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  • Our freshwater native fish like to keep their cool. They’re used to shaded waterways lined with dense vegetation because over 80% of New Zealand was once forested.

    Stream work for fish is important for restoring their populations. Riparian planting of streams has multiple positive outcomes for fish. Well planted stream edges help to:

    • restore water quality by reducing sediment and nutrient run-off into the water
    • strengthen stream banks – many native fish use bank overhangs and edges for shelter and laying eggs
    • provide shelter from the Sun and heat
    • encourage biodiversity and healthy insect populations that native fish rely on for food
    • provide a moist, safe place for fish eggs to mature.

    When planning to plant out stream edges, liaison with local organisations is very important to understand the particular stream and the species present and their needs. More information can be found in the resource Planning for change.

    This resource outlines three steps for riparian planting planning. We suggest that this is used in conjunction with the teacher resource Planning for change, which includes links to important resources produced by NIWA.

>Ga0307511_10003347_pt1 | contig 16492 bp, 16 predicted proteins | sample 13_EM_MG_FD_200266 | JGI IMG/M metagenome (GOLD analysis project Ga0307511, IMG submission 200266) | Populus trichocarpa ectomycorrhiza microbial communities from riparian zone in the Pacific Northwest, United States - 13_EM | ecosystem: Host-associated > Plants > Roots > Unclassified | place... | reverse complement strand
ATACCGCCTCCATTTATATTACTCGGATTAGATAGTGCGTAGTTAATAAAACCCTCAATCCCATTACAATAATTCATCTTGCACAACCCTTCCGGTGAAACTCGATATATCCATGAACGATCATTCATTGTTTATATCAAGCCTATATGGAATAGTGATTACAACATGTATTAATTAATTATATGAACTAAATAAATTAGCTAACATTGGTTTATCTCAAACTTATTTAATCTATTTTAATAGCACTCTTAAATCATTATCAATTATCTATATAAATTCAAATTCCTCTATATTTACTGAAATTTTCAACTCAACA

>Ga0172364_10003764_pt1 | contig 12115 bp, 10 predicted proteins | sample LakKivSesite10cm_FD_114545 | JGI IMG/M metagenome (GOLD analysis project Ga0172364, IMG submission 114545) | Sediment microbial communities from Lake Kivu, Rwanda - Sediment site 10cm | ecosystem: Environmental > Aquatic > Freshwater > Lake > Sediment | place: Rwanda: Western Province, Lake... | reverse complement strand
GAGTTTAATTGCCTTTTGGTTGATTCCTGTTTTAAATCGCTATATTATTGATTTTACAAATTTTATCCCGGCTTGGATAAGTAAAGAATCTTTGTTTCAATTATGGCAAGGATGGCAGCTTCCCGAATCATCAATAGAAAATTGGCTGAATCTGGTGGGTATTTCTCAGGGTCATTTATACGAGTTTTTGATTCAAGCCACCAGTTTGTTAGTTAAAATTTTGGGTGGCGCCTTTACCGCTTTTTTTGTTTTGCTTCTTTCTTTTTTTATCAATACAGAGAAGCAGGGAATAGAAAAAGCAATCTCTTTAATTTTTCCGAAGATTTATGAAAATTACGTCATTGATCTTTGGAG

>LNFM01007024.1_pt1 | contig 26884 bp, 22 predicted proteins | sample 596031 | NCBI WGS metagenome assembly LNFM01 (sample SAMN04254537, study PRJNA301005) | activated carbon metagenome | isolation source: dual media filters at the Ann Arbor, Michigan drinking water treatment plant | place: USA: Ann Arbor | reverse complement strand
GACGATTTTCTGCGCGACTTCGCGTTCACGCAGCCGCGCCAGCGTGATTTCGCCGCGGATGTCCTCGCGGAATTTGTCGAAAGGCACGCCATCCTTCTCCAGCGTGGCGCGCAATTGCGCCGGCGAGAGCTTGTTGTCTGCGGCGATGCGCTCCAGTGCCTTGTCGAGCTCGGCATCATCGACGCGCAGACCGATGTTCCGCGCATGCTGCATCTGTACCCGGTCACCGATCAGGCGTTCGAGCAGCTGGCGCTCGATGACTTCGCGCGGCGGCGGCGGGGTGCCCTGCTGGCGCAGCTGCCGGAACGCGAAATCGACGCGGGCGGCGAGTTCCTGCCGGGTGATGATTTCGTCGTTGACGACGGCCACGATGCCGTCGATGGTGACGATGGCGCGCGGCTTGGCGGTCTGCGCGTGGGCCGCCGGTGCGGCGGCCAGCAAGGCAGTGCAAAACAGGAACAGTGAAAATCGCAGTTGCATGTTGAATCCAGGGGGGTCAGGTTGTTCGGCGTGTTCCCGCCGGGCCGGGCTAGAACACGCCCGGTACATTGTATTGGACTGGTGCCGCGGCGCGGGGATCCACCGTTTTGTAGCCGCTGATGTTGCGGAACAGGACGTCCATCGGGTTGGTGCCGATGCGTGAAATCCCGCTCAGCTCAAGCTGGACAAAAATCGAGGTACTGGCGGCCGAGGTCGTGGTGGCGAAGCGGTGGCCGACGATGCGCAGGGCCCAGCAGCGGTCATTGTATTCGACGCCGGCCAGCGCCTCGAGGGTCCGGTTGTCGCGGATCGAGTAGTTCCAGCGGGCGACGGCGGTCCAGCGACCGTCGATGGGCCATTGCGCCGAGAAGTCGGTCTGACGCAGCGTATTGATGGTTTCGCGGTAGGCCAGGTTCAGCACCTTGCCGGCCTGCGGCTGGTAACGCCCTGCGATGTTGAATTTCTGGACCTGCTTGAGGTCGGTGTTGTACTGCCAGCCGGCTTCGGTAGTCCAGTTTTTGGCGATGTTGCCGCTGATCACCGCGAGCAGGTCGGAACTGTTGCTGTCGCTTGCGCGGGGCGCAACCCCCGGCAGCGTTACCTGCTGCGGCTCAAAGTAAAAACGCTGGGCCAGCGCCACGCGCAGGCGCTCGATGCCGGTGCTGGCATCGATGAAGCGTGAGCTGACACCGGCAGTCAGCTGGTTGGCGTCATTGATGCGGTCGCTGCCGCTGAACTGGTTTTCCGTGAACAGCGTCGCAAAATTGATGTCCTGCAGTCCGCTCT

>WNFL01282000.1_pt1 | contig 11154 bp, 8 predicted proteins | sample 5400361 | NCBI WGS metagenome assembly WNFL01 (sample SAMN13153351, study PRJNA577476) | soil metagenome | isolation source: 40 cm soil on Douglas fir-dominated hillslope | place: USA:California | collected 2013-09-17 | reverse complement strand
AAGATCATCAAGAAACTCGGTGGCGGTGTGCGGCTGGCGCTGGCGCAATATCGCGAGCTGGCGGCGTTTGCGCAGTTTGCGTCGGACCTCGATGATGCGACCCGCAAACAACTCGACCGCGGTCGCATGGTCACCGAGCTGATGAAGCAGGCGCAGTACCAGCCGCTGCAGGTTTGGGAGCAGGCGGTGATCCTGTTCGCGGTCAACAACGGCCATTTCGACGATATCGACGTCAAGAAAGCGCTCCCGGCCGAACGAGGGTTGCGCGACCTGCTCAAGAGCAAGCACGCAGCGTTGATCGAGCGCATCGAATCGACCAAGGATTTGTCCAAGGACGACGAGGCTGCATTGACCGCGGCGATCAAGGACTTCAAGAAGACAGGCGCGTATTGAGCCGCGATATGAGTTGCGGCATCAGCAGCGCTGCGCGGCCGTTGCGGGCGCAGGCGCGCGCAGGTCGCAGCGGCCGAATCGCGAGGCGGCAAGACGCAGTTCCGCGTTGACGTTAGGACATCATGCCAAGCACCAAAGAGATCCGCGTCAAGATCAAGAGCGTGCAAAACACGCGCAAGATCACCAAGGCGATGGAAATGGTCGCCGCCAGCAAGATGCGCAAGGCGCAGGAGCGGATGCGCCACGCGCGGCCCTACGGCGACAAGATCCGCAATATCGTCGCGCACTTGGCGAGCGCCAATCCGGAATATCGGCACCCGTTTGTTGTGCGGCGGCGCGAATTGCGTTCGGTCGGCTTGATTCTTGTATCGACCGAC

1. Prepare

    Good site preparation will improve the success of your planting. Preparation should commence over summer, in readiness for planting over autumn and winter.

    Some sites can be full of exotic weeds and pest plants, particularly near urban areas. Many weeds will overgrow native plants if they are left unchecked. Make sure you do a thorough job of removing weeds before planting out any natives. For very weedy sites, stage weed control and planting over several years. This allows you to tackle a small area at a time and also improves the transition between a weed-dominated system to a native one.

    If your site is in rank grass, you can mow, lightly graze or spot spray with the appropriate herbicide or plant straight into it depending on the species. Be conscious that any sprays you use are not toxic to fish or likely to leach into the water. Sites with short grass can usually be planted directly into, but take care if there is kikuyu or pasture weeds that could overgrow your plants.

    Remember that, in the absence of native trees and shrubs, birds, lizards and fish may be utilising the exotic weeds as habitat.

    2. Plant

    Autumn is the optimum time to plant. This allows plants time to establish over the colder, wetter months in readiness for the summer. For areas that suffer from heavy frosts, it can be best to wait until later in the season so that the young plants are not killed. Very wet sites are best planted in spring to early summer, once water levels have receded. This ensures that plants do not become waterlogged or washed away during the winter rains.

    Which plants should I use?

    The best way is to find a natural stream or wetland near your site. Observe what is growing naturally and try to recreate this pattern. Often, it is best to start with a few hardy species and allow others to colonise the site naturally over time. Alternatively, ‘diversity’ species can be added at a later date once the original hardy ‘pioneer plants’ are established.